Theodore Kahn, senior analyst in the Global Risk Analysis team at Control Risks in Bogotá:  As a developing country with no prior commercial hydrocarbons experience, Guyana has faced daunting challenges since the discovery of massive offshore oil deposits in 2015. Establishing a contractual framework, setting up an independent regulator, creating institutions to manage oil revenue, defining a local content policy—all this had to be done essentially from scratch. The country has made progress (albeit uneven) on many of these items. A sovereign wealth fund and local content policy, while imperfect, are now in place. The much-criticized production-sharing agreement with Exxon and partners is not out of line with international standards for new producers and has served the goal of bringing production—and therefore government revenue—online fast.

The key question is how President Irfaan Ali’s government will spend it. The administration has laid out a compelling vision that includes major infrastructure projects (such as the gas-to-shore initiative), immediate support for struggling households and industries, and an ambitious plan to transform Guyana’s energy matrix to achieve over 30 percent renewable sources by 2027. Making this a reality given the country’s weak fiscal institutions, limited public sector capacity and labor shortages will not be easy.

Then there is the political element. Ali will have to convince Afro-Guyanese that these new institutions, policies and projects will benefit them as well. If he fails to, political instability and social unrest will increase. Even so, the strong fundamentals of Guyana’s large, relatively low-cost and low-carbon oil reserves will likely ensure it emerges as a key global producer before long.

Steven Debipersad, lecturer at Anton de Kom University of Suriname: The dependence of Guyana’s economy on petroleum revenues is ever increasing. For 2022, a $1 billion contribution is estimated, which amounts to one-seventh of the country’s GDP. Toward 2030, the annual contribution could steadily increase to $7 billion, which corresponds to the 2021 GDP. Guyana is thus transitioning from a more agriculture-based economy to one mostly driven by oil and gas, with which entrepreneurship, the labor market but also education systems must drastically change. To support these changes, a new policy framework is necessary.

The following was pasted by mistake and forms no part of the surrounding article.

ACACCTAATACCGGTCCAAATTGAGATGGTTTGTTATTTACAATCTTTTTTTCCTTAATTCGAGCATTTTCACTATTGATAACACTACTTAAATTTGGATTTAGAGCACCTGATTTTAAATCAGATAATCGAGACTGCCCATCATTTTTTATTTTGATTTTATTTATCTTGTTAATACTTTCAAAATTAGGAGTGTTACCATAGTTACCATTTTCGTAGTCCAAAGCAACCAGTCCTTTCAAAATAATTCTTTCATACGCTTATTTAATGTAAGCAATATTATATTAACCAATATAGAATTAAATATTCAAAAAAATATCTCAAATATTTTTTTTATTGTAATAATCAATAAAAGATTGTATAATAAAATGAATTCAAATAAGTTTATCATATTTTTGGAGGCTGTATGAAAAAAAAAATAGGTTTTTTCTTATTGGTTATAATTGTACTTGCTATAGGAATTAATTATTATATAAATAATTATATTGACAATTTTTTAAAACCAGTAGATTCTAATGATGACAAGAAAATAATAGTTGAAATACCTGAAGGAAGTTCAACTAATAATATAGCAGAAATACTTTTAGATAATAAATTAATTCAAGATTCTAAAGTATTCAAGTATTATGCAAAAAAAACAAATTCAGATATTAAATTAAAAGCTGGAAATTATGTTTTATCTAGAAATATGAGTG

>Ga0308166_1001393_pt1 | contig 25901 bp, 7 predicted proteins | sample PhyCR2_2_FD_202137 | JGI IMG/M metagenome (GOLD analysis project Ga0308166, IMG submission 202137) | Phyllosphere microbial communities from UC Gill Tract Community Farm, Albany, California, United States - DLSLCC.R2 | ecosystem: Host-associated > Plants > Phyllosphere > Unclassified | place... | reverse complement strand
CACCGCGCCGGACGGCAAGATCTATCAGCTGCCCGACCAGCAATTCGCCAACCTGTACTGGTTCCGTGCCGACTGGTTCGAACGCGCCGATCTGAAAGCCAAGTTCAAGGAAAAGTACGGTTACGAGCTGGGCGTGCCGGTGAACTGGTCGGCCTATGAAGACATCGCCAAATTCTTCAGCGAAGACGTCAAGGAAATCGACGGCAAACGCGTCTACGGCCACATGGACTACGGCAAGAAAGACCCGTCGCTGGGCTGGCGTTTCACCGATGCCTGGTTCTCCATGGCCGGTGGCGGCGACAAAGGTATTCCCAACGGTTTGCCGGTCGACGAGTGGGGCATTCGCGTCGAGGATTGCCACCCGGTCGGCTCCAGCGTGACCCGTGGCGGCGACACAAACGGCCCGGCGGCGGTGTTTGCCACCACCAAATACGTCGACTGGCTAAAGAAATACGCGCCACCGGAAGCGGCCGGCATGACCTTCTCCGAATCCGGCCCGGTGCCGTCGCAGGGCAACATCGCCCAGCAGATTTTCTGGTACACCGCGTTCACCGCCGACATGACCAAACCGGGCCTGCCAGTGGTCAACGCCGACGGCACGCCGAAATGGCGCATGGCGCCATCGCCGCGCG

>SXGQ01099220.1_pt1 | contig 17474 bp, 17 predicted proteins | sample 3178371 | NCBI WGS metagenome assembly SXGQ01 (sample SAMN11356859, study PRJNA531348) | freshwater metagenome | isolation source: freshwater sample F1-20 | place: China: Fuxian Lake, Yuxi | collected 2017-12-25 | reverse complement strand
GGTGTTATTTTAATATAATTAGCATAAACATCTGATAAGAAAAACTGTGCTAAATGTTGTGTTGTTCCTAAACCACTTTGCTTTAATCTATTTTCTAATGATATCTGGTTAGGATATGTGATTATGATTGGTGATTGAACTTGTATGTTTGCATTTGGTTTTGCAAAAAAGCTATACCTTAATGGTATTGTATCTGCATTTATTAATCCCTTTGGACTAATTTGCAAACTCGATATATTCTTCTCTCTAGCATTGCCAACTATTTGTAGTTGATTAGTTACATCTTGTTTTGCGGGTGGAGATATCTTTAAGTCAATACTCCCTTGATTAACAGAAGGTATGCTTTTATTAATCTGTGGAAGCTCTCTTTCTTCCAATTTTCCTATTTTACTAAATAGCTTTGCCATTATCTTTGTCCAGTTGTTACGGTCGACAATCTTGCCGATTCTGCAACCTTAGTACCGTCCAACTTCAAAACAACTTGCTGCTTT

This should primarily protect against Dutch Disease due to the country’s newfound resource wealth. Second is the resilience to the resource curse that many petroleum producers in the world struggle with. The cabinet of the vice president supervises oil and gas activities from within the government, and a local content policy should result in more national earnings from offshore operations. To make growth sustainable, all oil and gas activities must be decoupled from politics and institutionalized. In this way, transparency and earnings can further increase, while the private sector can work on more spillovers to other national sectors, toward a more significant long-term role, as is already the case in neighboring Trinidad and Tobago. The increased government revenue stream should be channeled to pursue a national energy transition while simultaneously capitalizing on the national green economy potential.

Republished with permission from the Inter-American Dialogue's weekly Energy Advisor